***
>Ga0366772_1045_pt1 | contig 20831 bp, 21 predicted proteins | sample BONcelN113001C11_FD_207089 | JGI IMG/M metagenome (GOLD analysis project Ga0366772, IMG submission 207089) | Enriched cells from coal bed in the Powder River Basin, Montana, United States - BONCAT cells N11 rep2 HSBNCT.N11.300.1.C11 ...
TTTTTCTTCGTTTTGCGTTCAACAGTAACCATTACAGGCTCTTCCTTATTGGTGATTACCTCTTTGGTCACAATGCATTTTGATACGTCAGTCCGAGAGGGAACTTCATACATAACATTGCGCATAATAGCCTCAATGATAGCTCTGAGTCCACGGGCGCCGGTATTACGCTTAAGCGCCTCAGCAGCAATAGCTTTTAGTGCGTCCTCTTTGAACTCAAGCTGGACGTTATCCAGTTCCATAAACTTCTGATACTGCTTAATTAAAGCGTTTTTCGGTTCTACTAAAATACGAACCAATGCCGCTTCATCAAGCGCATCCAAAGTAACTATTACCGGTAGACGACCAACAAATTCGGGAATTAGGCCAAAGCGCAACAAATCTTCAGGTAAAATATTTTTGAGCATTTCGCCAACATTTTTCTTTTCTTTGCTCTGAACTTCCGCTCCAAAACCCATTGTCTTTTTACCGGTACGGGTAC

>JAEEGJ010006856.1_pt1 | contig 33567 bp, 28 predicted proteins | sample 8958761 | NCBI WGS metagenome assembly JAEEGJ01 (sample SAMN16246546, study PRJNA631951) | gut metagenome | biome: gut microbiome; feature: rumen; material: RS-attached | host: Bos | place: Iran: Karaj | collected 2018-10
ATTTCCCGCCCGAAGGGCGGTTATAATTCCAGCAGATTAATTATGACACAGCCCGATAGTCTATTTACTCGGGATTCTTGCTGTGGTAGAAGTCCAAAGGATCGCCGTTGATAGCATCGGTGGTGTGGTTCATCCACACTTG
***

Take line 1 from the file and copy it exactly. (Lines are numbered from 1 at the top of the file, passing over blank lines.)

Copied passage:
>Ga0366772_1045_pt1 | contig 20831 bp, 21 predicted proteins | sample BONcelN113001C11_FD_207089 | JGI IMG/M metagenome (GOLD analysis project Ga0366772, IMG submission 207089) | Enriched cells from coal bed in the Powder River Basin, Montana, United States - BONCAT cells N11 rep2 HSBNCT.N11.300.1.C11 ...